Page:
Top 5 Famous Shops in Tokyo for Delicious Japanese Sweets
If you talk about sweets in Japan, then wagashi (traditional Japanese confectionery) would come up as one of the most famous, if not the most famous, kind of sweets around. Below are five recommended shops in Tokyo where you can enjoy tasty wagashi that have been loved through the ages, including sweets filled with a seasonal vibe and confectioneries that combine various wagashi!
Sahsya Kanetanaka is a Japanese cafe of the well-established restaurant, Kanetanaka in Shimbashi. This shop is filled with high-quality dishes and sweets that you can relish inside a stylish space with a modern Japanese design. The Warabi Mochi Shiratama Sanshokuan soete (1,500 JPY) – a set of warabi mochi made with rare 100% bracken starch, accompanied with seasonal 3-colored an (red bean paste) – is an exquisite confectionery that will let you enjoy the springy and doughy texture of warabi mochi. Seasonal course meals (priced at 5,000 JPY and 8,000 JPY) that are prepared by chefs who make full use of seasonal ingredients are also available. This is a cafe where you can spend your time in a more premium manner.
Tsuruya Yoshinobu TOKYO MISE is the Tokyo branch of a veteran confectionery shop in Kyoto that has a history spanning more than 200 years. Here, the Kyokanze (1,512 JPY) that is carefully wrapped by hand and the Yumochi (1,188 JPY) with an invigorating aroma of yuzu (citrus) are popular. You can eat your purchases at the tea room (service charge of 54 JPY per person will be applied if you do not order from the tea room menu). At the corner of the counter seat area in the tea room, you will get to see the skills of the confectionery chefs up close, and enjoy the taste of freshly made namagashi (raw sweets). The handmade namagashi created by the chefs are truly a wonderful sight to behold. They look so good that you might believe that it would be a waste to eat them! Head over to this shop and enjoy their wagashi with not just your tongue, but with your eyes too!
Left photo: Yumochi, right photo: Kyokanze
Kagurazaka Saryou is a Japanese cafe that is known for its Japanese confectionery that generously use Japanese ingredients and aren’t too sweet. Here, you can have sweets that perfectly fuse Japanese and Western sensibilities, such as matcha (roasted green tea) fondue, parfaits, and cakes. Each confectionery (carefully made by pastry chefs without using additives) is best paired with any of the long list of teas and drinks available at the cafe. You can enjoy great value for your money, because you can choose your set drink from all the drinks they have (except alcoholic drinks). Located in the back alley of the historical Kagurazaka area, Kagurazaka Saryou is a cafe where you can also enjoy the atmosphere.
Founded in the latter half of the Muromachi era (1338 - 1573), Toraya is a venerable Japanese confectionery shop that originated from Kyoto. Once you pass under the noren (sign curtain that is hung at the shop entrance), you will not only see all the wagashi that they are selling, but also traditional tools related to food and cooking, as well as a gallery that showcases traditional Japanese culture. At the tea room, the traditional Anmitsu (bean paste covered in syrup and fruits) (1,296 JPY (incl. tax)) is recommended. People love it for its simple and refined sweetness. Toraya is also famous for its yokan (sweet bean jelly) that is wrapped in a bamboo leaf. It stays fresh for a long time, so it is also recommended as a souvenir.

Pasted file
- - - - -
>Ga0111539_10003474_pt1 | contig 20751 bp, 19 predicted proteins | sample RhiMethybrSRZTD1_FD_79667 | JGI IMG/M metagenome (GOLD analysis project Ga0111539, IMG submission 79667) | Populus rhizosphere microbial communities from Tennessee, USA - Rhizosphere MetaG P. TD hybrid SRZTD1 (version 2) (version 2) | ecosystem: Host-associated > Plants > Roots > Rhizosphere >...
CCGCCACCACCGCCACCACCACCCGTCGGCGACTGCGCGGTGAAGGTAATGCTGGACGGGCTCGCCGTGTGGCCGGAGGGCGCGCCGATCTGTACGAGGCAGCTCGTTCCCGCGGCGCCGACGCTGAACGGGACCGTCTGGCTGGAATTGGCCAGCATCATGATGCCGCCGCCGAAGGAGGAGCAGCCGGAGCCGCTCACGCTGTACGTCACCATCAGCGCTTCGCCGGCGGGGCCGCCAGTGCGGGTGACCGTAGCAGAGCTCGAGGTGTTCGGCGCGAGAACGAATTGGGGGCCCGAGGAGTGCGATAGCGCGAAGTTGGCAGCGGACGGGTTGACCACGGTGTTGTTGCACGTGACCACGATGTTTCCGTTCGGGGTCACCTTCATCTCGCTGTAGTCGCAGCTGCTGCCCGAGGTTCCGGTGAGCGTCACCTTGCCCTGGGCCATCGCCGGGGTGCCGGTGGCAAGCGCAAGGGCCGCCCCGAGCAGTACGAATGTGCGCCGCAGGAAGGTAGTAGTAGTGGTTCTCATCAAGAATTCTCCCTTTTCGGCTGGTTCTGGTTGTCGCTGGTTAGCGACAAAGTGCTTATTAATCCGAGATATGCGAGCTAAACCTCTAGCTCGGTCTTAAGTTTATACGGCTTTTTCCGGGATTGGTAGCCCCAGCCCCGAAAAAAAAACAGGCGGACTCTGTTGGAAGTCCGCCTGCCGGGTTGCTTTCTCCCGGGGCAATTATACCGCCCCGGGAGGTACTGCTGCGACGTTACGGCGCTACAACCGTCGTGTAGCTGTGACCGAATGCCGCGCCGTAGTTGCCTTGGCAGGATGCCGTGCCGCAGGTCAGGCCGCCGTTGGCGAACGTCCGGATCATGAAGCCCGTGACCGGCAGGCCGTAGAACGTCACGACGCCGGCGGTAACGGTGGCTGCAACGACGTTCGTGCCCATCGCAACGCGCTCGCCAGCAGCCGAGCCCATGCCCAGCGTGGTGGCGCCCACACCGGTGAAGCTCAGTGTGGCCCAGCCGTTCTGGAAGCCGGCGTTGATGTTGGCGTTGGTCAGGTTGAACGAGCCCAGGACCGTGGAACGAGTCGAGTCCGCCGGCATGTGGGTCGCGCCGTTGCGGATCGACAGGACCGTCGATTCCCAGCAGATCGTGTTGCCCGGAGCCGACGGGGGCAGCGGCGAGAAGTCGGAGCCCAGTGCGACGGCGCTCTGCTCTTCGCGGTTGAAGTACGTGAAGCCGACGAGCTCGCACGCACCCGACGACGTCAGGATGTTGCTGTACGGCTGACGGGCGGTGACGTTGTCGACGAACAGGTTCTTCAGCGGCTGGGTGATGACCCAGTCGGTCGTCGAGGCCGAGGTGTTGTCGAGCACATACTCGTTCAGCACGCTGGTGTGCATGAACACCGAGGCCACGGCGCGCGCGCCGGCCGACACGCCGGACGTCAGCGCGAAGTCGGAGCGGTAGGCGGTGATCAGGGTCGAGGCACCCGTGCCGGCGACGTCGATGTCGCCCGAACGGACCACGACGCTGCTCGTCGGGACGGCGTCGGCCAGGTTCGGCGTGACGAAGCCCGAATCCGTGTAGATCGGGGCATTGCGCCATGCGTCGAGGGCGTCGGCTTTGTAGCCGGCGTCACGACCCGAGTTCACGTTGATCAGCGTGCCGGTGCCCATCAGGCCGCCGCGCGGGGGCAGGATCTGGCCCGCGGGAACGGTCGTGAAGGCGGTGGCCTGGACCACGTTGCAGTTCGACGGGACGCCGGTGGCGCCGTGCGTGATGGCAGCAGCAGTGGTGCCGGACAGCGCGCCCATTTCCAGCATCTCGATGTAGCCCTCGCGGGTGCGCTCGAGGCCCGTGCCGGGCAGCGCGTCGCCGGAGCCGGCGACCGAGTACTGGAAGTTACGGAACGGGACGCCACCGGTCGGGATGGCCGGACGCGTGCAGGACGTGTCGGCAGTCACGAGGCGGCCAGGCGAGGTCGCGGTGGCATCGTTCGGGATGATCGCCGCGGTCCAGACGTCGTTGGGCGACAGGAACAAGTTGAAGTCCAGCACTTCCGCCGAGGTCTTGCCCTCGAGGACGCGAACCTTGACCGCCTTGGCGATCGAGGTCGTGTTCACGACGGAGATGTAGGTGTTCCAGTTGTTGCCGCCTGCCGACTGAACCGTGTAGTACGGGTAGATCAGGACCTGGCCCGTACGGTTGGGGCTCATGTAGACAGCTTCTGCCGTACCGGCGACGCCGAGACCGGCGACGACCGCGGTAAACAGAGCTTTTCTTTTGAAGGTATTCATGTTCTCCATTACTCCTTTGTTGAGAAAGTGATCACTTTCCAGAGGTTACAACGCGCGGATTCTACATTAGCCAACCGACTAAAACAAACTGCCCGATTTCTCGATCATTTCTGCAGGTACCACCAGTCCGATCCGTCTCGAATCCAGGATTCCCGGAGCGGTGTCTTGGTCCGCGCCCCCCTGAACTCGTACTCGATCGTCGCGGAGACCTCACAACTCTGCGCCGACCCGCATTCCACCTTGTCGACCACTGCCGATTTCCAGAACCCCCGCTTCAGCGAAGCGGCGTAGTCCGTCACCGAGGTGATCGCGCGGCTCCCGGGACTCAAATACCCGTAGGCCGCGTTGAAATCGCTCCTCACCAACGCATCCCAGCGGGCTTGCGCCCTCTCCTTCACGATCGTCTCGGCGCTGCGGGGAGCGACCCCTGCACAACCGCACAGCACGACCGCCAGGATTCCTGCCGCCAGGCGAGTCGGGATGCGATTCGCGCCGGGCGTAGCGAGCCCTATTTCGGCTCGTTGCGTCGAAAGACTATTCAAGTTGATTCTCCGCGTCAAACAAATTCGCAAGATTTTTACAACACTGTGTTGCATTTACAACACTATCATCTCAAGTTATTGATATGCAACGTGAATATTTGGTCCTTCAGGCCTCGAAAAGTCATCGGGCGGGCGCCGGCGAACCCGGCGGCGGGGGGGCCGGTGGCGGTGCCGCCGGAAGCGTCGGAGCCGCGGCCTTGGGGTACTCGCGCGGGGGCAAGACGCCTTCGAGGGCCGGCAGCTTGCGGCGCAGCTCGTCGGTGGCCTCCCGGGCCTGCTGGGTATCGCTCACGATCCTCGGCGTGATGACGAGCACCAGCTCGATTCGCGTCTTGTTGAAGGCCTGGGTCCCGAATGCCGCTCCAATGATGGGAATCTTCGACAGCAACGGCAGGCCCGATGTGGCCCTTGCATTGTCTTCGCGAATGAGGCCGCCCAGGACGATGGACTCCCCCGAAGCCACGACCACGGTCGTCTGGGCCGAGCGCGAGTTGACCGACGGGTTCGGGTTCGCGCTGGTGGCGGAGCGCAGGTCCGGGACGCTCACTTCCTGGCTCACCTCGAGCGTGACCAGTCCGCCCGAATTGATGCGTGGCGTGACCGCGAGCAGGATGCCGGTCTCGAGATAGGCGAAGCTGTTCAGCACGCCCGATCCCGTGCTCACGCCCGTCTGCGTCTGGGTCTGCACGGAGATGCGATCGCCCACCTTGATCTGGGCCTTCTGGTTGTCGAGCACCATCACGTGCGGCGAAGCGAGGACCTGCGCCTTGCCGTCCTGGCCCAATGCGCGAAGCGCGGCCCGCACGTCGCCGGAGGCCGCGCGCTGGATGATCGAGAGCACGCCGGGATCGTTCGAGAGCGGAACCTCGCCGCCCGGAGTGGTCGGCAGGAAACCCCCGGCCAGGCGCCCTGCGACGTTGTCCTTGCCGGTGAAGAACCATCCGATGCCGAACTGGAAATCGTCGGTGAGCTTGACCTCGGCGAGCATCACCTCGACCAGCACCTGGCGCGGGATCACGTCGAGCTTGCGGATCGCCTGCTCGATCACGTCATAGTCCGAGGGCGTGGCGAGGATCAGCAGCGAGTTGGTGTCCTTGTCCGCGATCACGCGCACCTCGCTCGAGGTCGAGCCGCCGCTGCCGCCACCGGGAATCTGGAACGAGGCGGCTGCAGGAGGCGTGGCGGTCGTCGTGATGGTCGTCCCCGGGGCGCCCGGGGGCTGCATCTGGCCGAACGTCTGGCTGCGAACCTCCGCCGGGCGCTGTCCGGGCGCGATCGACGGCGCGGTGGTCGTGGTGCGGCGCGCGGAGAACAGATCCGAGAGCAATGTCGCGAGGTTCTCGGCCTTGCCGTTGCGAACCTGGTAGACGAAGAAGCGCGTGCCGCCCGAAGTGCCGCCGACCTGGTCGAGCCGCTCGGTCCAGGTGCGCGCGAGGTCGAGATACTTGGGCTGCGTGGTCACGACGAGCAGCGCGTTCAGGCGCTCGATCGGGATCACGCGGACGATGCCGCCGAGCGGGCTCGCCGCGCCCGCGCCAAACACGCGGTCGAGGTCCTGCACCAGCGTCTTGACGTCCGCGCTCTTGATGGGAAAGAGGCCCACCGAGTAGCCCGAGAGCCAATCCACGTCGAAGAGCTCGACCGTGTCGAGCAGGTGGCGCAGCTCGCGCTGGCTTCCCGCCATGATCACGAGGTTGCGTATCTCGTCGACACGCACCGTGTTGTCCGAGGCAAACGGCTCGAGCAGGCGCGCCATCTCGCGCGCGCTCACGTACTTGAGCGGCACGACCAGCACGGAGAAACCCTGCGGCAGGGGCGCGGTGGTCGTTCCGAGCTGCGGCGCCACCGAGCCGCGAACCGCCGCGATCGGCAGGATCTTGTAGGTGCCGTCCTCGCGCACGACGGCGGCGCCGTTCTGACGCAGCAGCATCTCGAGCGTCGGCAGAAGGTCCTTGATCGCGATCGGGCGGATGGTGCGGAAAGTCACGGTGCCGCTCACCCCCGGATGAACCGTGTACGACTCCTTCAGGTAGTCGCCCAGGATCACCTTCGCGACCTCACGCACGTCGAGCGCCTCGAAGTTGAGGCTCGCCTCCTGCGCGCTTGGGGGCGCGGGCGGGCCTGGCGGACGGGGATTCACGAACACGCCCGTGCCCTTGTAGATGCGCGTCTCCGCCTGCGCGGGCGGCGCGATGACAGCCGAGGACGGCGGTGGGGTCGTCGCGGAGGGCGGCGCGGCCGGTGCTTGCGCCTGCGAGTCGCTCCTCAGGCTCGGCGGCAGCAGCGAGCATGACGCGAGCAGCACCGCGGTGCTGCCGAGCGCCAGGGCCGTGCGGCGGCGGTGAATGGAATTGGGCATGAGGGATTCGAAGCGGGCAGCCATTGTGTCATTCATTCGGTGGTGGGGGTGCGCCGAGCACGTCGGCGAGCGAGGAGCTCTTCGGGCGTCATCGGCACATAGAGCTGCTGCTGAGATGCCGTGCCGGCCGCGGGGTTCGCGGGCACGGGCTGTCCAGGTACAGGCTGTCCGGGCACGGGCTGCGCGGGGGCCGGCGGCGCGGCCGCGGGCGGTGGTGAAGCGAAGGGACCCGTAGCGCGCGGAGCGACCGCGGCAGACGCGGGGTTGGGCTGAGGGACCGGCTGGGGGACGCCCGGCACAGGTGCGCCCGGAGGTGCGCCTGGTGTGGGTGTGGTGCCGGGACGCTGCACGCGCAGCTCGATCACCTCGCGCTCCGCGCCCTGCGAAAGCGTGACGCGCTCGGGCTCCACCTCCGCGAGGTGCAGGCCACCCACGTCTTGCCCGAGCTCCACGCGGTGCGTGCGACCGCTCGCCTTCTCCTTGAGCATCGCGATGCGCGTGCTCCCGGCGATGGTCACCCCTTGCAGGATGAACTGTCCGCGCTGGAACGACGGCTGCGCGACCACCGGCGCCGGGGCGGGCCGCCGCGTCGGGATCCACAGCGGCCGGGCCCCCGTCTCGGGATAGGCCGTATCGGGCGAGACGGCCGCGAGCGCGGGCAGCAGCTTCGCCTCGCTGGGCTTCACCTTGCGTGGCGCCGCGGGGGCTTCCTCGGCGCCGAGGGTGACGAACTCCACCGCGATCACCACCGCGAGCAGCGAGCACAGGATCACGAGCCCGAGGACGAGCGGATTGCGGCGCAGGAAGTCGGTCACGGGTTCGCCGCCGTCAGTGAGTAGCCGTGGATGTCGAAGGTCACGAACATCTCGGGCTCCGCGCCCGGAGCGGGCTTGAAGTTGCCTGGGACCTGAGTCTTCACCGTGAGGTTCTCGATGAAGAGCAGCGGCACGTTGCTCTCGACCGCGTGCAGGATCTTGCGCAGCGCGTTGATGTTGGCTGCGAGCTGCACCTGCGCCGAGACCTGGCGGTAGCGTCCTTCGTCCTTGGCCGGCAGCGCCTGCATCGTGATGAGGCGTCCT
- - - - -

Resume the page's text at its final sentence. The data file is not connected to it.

Ginza Kanoko is a famous store for kanoko (azuki beans and chestnuts on a bed of red bean paste). The first floor of this establishment is a wagashi shop, and the second floor is a Japanese tea room where you can eat tasty sweets. The kind of sweetness created from fine azuki beans is recommended here. The Kanoko Anmitsu (1,380 JPY (excl. tax)) – filled with five colors of beans and shiratama (rice flour dumpling) – is a popular dish that even those with a sweet tooth would find extremely satisfying. At the first floor, you can also purchase the Kanoko Anmitsu (480 JPY (excl. tax)) and Hana Kanoko (starts from 760 JPY for a set of three pieces (excl. tax)) as souvenirs. Note that the sweets at this shop do not have long expiration dates, so make sure to eat them right away!
*Photo is for illustration purposes
It might be surprisingly difficult to find a shop where you can eat authentic wagashi. This article features different kinds of wagashi shops, from traditional ones to famous confectionery shops, so please use this as reference when you are in Tokyo and want wagashi!
*Please note that the information in this article is from the time of writing or publication and may differ from the latest information.